Considerable attention is now directed toward improving earth science curricula, as illustrated by both presentations at national scientific meetings and discussions in the literature. Much of the discussion addresses large-scale changes, such as the development of new degree programs [e.g. Stein, 1996]. Such reforms can be very successful, but require lengthy interactions with university bureaucracies.
A complementary approach is to upgrade individual courses or groups of them. This approach has the advantage of being doable by individual faculty, without bureaucracy, and on small (or zero) budgets. We have been taking such a “small is beautiful” [Schumacher, 1973] or “faster, cheaper, better” approach to upgrade our introductory geophysics course. In discussion with colleagues elsewhere, we have found interest in this effort, and so summarize it briefly in the hope of encouraging discussions of similar experiments elsewhere.
We have begun with a beginning geophysics course required of geology majors, and taken as a distribution course by engineering majors. It provides a relatively rigorous and homework-intensive overview of the structure and evolution of the Earth and terrestrial planets, at a level higher than a descriptive “Geology 1” class, but lower than the standard introduction to geophysics for seniors or first year graduate students. For example, in this class we typically present without proof results such as Snell’s law, which will be derived in later courses.
These demonstrations are presented to the class with an WWW page which also contains links to a variety of supplemental resources, including virtual field trips and biographies of famous scientists who contributed to understanding these topics, available elsewhere on the WWW. We are using a simple “geophysics literacy” test to see what students know before the course, assess the value of various prerequisite courses, and examine how effective our teaching is.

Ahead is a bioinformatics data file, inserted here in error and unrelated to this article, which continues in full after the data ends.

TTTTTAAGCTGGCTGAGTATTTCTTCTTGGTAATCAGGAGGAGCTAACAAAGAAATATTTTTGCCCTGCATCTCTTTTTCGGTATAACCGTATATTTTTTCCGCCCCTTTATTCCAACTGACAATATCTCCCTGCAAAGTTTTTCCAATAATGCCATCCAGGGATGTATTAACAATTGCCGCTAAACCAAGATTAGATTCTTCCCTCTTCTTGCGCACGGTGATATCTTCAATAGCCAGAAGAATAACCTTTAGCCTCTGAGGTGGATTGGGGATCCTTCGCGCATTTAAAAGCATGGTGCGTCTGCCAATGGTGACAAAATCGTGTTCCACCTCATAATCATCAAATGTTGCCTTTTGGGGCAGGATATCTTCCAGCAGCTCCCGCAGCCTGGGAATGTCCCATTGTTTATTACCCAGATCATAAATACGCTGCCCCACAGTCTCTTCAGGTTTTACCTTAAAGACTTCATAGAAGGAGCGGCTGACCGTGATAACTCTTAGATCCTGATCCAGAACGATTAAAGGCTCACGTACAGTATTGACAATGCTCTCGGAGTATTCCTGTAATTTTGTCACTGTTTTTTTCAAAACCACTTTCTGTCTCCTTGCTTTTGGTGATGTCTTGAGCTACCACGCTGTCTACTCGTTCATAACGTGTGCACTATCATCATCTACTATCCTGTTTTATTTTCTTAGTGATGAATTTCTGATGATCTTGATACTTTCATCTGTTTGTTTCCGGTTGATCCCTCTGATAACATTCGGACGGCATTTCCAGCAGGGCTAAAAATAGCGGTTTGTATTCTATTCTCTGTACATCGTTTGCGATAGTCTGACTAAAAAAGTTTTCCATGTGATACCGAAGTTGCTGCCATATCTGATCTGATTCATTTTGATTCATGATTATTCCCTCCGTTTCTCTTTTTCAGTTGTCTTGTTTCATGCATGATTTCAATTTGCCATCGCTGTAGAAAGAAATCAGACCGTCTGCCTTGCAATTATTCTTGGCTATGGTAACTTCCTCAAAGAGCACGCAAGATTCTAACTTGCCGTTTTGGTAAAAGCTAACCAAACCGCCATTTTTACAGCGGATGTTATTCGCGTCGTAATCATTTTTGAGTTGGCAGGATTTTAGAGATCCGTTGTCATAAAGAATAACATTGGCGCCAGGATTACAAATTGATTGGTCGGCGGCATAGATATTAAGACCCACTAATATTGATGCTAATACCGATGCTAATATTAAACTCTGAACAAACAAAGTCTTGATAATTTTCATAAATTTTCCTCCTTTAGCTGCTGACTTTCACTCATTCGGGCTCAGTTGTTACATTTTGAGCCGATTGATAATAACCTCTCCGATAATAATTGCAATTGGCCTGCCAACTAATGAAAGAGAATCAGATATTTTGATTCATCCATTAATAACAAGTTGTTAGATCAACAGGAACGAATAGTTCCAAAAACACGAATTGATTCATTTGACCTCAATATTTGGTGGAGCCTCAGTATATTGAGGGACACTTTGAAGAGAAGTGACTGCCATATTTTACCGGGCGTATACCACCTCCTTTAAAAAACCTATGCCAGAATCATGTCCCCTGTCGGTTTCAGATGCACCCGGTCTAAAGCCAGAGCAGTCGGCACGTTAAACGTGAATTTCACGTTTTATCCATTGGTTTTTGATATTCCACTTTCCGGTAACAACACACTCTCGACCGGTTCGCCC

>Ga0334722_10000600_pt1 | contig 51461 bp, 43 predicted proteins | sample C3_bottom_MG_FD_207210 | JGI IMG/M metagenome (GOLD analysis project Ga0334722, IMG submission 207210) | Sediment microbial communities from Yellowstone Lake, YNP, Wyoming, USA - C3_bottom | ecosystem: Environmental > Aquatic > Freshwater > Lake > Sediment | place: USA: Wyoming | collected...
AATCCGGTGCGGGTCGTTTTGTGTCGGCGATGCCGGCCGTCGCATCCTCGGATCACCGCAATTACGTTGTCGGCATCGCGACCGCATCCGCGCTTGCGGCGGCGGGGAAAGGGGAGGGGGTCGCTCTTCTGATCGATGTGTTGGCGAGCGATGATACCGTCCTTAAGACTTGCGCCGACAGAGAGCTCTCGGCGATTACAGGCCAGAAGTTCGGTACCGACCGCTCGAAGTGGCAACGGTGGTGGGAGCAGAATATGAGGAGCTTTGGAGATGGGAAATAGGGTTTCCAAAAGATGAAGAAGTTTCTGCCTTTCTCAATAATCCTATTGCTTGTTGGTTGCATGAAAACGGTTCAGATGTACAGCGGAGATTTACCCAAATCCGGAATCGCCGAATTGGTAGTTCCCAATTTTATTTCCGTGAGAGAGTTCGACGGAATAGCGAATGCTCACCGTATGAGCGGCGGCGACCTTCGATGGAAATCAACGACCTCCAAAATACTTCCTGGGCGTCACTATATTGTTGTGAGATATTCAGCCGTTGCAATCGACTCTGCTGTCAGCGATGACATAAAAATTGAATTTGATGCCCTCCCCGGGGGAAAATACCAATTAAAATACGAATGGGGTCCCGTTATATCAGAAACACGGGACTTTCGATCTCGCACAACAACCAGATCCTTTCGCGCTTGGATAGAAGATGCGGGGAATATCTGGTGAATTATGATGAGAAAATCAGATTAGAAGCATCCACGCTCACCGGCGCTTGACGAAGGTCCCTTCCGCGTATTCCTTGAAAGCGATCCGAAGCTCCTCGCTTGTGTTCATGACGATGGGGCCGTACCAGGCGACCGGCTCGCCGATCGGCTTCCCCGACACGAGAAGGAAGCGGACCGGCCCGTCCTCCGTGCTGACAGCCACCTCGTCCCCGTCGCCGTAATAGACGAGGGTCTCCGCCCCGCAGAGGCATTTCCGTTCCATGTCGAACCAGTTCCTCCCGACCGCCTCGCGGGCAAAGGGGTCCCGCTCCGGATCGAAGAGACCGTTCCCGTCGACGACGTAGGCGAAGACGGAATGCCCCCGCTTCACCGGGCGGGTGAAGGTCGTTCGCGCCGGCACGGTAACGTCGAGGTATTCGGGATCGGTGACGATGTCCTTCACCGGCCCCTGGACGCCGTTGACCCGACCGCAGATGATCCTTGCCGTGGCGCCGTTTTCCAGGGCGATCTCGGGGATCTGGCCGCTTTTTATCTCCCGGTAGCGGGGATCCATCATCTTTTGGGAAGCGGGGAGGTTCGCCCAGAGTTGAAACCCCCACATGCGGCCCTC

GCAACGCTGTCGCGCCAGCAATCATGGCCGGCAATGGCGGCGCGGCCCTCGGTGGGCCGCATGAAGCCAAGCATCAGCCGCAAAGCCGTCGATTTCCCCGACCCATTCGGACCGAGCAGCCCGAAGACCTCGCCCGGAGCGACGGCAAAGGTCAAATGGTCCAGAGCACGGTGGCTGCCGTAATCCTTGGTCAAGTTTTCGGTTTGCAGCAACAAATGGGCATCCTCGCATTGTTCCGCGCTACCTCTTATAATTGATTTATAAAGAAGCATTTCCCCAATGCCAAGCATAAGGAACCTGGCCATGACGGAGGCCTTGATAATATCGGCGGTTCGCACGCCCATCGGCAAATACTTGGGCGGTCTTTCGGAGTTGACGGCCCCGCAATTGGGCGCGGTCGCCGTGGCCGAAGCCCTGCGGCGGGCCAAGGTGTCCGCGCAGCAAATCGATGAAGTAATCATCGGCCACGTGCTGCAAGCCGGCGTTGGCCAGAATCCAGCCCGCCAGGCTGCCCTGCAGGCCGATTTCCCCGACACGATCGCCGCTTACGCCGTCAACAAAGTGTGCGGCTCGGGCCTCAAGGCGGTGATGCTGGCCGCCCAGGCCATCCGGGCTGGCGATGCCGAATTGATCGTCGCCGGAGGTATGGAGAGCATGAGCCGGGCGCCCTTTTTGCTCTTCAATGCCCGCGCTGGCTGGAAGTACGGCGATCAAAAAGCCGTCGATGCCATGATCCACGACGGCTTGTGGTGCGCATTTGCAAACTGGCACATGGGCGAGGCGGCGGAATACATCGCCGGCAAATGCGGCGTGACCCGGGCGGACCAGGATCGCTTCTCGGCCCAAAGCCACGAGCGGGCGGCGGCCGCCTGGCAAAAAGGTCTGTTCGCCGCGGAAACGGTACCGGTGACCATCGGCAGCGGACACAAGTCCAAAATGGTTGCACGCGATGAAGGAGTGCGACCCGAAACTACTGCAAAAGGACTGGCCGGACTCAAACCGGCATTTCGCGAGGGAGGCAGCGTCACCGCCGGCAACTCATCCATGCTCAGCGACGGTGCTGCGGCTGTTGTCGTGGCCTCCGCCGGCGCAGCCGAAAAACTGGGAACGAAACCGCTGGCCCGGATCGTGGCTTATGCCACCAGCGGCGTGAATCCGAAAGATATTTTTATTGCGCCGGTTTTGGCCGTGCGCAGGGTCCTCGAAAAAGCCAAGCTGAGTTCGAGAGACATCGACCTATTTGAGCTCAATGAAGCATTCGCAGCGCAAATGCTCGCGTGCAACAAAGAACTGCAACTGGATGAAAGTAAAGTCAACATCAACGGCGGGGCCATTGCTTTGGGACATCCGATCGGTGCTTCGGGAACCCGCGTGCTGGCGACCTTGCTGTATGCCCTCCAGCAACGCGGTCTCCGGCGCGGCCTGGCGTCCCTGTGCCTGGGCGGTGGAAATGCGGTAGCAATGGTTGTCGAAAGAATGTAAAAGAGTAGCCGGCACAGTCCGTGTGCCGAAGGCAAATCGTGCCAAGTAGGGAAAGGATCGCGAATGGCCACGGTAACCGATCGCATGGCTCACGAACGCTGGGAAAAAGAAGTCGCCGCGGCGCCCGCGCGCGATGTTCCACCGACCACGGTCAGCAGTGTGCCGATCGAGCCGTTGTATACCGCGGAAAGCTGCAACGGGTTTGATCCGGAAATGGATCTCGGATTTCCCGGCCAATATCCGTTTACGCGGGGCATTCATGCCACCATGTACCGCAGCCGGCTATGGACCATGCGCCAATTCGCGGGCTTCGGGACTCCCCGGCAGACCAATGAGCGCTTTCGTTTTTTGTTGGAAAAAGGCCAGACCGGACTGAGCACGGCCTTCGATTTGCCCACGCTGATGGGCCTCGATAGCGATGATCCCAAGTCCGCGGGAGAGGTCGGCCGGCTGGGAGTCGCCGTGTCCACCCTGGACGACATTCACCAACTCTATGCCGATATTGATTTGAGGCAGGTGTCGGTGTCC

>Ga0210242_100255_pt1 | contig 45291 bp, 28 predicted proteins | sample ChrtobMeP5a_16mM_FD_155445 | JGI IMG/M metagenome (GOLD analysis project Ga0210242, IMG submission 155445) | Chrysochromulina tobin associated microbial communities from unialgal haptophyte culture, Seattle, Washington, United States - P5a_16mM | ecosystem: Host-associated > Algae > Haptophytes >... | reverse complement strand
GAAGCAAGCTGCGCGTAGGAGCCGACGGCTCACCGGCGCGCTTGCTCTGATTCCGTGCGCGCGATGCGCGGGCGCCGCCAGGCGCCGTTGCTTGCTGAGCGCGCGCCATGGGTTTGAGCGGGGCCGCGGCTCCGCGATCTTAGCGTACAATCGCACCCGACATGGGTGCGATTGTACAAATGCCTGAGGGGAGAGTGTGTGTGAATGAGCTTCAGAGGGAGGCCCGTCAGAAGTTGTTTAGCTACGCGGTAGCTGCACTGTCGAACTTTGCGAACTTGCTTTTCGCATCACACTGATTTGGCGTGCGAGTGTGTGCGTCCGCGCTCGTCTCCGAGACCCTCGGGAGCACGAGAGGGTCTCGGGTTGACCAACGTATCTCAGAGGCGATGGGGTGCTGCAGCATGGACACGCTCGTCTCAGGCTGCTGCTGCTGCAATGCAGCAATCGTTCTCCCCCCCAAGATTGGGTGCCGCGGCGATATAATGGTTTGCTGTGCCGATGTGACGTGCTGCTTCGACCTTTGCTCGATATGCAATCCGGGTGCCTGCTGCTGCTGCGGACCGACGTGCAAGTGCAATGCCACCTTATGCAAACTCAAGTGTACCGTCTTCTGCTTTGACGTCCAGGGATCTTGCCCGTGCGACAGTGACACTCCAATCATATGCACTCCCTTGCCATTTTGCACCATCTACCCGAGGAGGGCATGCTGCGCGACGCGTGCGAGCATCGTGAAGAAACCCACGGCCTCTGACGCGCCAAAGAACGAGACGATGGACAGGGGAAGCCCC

Thus far, we have created demonstrations and/or laboratory exercises on several topics. Below are links to the html versions of the pages; PostScript versions are available on the respective pages. Wherever possible, we have included links to related webpages. Finally, please send us your feedback!
Paleomagnetism and convection
This site was selected as the Virtual Geoscience Professor’s Site of the Fortnight for March 14, 1998.
Cox, A., and R. B. Hart, Plate Tectonics: How it Works, 392 p., Blackwell Scientific Publications, Palo Alto, 1986.
Geller, R. and S. Stein, Normal modes of a laterally heterogeneous body: a one dimensional example, Bull. Seism. Soc. Am., 68, 103-116, 1978.
Hake, R. R., Socratic pedagogy in the introductory physics laboratory, The Physics Teacher, 30, 546-552, 1992.
Renner, J. W., The relationships between intellectual development and written responses to science questions, J. Res. in Sci. Ed., 16, 279-299, 1979.
Schumacher, E. F., Small is beautiful; economics as if people mattered, 290 p., Harper & Row, New York, 1973.
Stein, S., Launching an environmental science major: experience at Northwestern, GSA Today, 38-39, March, 1996.
Stein, S., Hot-spotting in the Pacific, Nature, 387, 345-346, 1997.
Ward, C. R., and J. D. Herron, Helping students understand formal chemical concepts, J. Res. in Sci. Ed., 17, 387-400, 1980.
Wysession, M. E., and P. J. Shore, Visualization of whole mantle propagation of seismic shear energy using normal mode summation, Pure Appl. Geophys., 142, 295-310, 1994.